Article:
Afghanistan chaos could revive CIA’s counterterrorism mission, say observers

US embassy in Afghanistan

THE RAPID TAKEOVER OF Afghanistan by the Taliban, and the potential descent of that country into an even deeper chaos, could force the United States Central Intelligence Agency to revive its counterterrorism mission, which it has been trying to put on the back-burner in recent years. This is discussed in an insightful article published last Friday in The New York Times by Julian Barnes, Adam Goldman and Mark Mazzetti (author of The Way of the Knife: The CIA, a Secret Army, and a War at the Ends of the Earth).

The three reporters cite anonymous “current and former officials” who claim that the spiraling instability of Afghanistan “could draw the CIA back into a complex counterterrorism mission for years to come”. This comes as American officials are “reworking plans to counter threats that could emerge from Afghanistan’s chaos”, according to the report. Their ultimate fear is that Afghanistan could emerge as a beehive for militants of all backgrounds and stripes, just as Syria did in the 2010s, and before it Afghanistan in the 1990s. Even if the Taliban want to stop this from happening, the CIA has no faith in their ability to do so, the authors note.

But what can the CIA do in that regard? The spy agency has lost its extensive system of stations and outposts throughout Afghanistan. Its networks of agents inside the war-torn country have crumbled, and it doesn’t even have access to a US or other Western diplomatic facility from which to operate in-country. It will therefore need to negotiate with neighboring countries in order to establish facilities that can allow it to run agents and operations inside Afghanistan. This will not be easy, given the influence of Pakistan, Russia and China in the broader region.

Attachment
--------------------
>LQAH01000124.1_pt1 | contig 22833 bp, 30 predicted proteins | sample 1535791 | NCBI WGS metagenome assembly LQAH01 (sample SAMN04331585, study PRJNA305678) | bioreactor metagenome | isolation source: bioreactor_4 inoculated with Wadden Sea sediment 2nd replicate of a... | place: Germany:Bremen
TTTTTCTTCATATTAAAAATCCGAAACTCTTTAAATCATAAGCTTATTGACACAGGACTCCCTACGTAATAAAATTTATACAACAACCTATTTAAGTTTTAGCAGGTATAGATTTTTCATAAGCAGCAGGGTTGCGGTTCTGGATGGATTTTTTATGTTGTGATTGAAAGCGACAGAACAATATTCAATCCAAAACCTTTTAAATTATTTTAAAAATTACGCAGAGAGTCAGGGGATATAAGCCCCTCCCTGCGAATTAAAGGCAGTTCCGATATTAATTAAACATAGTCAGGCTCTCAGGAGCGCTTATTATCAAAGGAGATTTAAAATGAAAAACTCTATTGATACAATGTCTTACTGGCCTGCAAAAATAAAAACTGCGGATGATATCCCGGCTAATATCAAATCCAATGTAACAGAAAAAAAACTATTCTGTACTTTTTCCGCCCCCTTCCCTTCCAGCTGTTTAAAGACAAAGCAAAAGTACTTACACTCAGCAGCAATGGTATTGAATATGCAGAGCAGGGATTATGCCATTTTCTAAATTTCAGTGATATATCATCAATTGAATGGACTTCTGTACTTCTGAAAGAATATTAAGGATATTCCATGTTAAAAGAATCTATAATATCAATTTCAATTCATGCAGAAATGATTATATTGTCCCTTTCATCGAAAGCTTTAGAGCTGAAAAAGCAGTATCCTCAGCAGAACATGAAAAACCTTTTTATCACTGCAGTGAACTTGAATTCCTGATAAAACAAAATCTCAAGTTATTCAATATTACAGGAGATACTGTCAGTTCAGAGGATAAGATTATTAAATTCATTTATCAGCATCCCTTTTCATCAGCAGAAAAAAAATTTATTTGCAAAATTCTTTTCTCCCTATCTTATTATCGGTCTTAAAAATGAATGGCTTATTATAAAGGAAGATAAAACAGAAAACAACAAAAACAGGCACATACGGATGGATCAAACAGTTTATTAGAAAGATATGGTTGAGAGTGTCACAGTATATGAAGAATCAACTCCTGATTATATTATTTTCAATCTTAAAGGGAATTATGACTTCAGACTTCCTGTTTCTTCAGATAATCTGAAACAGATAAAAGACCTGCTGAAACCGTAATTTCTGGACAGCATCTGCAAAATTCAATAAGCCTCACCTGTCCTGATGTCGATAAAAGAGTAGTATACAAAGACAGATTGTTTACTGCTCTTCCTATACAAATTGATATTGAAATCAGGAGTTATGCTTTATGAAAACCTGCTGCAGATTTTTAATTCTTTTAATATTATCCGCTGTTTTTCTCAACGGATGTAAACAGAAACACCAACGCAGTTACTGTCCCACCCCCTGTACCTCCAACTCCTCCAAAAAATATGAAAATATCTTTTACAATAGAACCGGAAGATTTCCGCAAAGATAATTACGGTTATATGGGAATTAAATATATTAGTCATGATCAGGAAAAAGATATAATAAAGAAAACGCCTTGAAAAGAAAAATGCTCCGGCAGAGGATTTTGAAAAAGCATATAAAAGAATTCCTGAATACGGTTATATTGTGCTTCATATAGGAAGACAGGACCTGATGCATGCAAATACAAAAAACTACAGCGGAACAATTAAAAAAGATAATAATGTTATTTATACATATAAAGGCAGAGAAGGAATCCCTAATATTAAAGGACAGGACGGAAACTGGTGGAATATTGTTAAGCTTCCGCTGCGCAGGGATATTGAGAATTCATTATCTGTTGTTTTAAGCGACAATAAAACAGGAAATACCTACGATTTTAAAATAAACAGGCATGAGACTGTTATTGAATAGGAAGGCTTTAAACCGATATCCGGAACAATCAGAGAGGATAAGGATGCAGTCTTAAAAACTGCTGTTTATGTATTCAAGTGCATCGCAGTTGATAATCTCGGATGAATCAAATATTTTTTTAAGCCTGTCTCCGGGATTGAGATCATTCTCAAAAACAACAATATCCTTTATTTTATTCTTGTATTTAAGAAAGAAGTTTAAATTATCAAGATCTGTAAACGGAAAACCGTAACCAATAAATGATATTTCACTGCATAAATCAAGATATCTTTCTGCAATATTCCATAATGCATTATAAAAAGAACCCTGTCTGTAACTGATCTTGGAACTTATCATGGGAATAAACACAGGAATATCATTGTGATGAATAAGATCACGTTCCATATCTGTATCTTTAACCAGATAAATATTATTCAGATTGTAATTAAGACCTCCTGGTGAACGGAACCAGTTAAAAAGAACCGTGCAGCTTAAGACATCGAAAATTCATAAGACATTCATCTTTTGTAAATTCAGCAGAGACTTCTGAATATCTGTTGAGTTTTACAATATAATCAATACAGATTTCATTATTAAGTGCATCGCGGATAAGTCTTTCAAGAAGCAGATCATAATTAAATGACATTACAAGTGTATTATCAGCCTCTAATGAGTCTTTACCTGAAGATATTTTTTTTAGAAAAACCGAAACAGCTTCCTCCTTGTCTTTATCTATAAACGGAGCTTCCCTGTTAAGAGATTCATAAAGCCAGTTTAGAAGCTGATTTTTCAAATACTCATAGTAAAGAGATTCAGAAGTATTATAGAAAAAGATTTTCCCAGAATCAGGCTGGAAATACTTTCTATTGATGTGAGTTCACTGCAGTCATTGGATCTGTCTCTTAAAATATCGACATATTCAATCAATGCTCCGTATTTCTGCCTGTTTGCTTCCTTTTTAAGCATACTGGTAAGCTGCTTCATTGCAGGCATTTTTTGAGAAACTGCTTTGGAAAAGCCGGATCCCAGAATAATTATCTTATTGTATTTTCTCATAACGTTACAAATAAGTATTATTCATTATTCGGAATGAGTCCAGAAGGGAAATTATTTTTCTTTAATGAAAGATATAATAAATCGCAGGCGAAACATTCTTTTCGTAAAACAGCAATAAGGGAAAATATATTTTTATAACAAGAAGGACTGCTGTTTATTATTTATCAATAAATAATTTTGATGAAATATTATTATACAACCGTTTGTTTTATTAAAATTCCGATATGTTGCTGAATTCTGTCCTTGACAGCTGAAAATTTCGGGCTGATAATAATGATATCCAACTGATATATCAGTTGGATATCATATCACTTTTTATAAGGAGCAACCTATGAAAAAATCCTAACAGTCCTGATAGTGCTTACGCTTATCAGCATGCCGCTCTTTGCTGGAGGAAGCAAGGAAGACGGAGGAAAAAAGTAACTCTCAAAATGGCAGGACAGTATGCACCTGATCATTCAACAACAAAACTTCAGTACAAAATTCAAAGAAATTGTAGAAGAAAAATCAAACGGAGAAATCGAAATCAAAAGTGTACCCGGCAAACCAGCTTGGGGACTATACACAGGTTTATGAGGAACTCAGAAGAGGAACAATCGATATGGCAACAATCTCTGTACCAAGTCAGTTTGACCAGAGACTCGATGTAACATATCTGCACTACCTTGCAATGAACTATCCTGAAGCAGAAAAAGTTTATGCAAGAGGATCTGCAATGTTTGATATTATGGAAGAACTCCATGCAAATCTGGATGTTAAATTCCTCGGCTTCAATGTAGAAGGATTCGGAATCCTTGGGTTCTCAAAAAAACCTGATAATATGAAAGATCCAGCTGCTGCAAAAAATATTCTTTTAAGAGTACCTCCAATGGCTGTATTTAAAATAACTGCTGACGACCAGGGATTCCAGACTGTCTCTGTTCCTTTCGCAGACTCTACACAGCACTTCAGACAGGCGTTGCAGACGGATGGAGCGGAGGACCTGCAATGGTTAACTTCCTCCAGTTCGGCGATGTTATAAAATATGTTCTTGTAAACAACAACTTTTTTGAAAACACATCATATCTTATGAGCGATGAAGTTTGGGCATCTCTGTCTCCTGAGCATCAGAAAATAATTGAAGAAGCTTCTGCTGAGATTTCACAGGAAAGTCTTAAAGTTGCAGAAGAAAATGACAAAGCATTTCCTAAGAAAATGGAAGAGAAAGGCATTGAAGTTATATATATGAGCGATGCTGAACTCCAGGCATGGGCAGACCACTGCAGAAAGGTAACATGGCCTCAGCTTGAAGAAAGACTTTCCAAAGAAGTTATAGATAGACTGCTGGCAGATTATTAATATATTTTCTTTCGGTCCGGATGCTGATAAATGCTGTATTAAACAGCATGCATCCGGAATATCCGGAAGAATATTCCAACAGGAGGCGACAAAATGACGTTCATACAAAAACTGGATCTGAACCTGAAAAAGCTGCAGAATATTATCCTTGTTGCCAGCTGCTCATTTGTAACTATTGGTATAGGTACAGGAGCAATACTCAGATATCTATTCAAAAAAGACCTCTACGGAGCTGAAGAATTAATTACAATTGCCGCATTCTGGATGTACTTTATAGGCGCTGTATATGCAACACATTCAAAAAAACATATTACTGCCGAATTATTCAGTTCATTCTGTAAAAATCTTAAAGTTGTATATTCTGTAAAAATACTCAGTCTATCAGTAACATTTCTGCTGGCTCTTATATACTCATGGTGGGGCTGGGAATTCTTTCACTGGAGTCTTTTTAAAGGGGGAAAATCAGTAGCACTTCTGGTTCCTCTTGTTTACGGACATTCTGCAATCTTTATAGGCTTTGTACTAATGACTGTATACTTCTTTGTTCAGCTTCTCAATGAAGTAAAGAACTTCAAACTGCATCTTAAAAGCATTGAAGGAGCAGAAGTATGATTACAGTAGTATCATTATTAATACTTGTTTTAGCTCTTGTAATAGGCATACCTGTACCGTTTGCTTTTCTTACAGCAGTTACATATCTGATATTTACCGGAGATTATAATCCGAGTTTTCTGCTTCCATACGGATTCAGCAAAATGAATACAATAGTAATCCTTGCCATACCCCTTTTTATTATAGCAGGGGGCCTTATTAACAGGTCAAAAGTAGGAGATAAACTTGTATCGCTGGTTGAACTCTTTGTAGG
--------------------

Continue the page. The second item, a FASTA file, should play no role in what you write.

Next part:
The article cites a number of “senior US officials” who argue that the CIA’s priorities will not necessarily change after what happened in recent weeks in Afghanistan. Yes, there may be more urgency on counterterrorism following the victory of the Taliban, they say. They note, however, that US intelligence agencies are perfectly capable of handling “multiple priorities at once”. But the article also quotes Don Hepburn, who served both in the CIA and the Federal Bureau of Investigation, who says that focusing on both state and non-state actors with the same intensity is not necessarily as simple as it sounds: “The agency is being drawn in many, many directions”, he cautions.

Author: Joseph Fitsanakis | Date: 30 August 2021 | Permalink

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